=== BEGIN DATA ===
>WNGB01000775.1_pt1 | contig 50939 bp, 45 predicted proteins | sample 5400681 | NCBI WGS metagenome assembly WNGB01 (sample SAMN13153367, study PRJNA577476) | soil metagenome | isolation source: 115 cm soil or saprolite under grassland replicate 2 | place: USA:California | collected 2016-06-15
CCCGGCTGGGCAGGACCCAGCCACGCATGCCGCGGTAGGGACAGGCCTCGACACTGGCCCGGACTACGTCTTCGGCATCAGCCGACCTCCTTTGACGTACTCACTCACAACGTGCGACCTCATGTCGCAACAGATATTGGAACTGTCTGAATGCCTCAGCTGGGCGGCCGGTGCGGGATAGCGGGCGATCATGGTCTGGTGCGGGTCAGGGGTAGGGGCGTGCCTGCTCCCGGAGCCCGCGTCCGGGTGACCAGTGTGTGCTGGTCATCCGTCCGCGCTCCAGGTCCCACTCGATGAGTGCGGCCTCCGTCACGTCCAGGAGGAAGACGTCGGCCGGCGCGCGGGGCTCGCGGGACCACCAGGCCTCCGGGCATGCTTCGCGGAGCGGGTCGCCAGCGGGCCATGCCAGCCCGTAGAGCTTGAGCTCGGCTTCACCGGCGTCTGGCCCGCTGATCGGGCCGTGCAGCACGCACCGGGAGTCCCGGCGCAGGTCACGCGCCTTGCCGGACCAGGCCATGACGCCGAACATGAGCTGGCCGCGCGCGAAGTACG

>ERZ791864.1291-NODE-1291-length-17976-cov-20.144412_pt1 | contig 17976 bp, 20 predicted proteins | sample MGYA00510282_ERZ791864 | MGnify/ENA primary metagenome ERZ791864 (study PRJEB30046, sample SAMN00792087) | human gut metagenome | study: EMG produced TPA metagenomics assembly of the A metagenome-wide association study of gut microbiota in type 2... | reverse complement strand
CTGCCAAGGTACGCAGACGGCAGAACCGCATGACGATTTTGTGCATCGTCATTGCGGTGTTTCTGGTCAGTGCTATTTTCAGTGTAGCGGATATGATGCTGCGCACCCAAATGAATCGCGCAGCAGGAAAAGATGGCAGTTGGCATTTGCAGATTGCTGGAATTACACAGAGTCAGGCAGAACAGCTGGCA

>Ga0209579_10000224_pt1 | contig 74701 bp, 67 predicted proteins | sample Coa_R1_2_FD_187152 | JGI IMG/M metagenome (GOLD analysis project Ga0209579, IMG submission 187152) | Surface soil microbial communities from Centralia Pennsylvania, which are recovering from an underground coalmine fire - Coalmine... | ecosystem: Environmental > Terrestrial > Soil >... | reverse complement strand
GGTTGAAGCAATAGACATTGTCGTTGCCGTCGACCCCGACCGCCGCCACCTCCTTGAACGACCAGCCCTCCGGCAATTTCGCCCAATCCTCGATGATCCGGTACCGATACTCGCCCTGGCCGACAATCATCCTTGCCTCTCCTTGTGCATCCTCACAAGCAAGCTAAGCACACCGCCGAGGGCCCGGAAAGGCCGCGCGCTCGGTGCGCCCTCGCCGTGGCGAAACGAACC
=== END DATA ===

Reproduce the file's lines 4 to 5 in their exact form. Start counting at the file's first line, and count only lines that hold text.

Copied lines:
CTGCCAAGGTACGCAGACGGCAGAACCGCATGACGATTTTGTGCATCGTCATTGCGGTGTTTCTGGTCAGTGCTATTTTCAGTGTAGCGGATATGATGCTGCGCACCCAAATGAATCGCGCAGCAGGAAAAGATGGCAGTTGGCATTTGCAGATTGCTGGAATTACACAGAGTCAGGCAGAACAGCTGGCA

>Ga0209579_10000224_pt1 | contig 74701 bp, 67 predicted proteins | sample Coa_R1_2_FD_187152 | JGI IMG/M metagenome (GOLD analysis project Ga0209579, IMG submission 187152) | Surface soil microbial communities from Centralia Pennsylvania, which are recovering from an underground coalmine fire - Coalmine... | ecosystem: Environmental > Terrestrial > Soil >... | reverse complement strand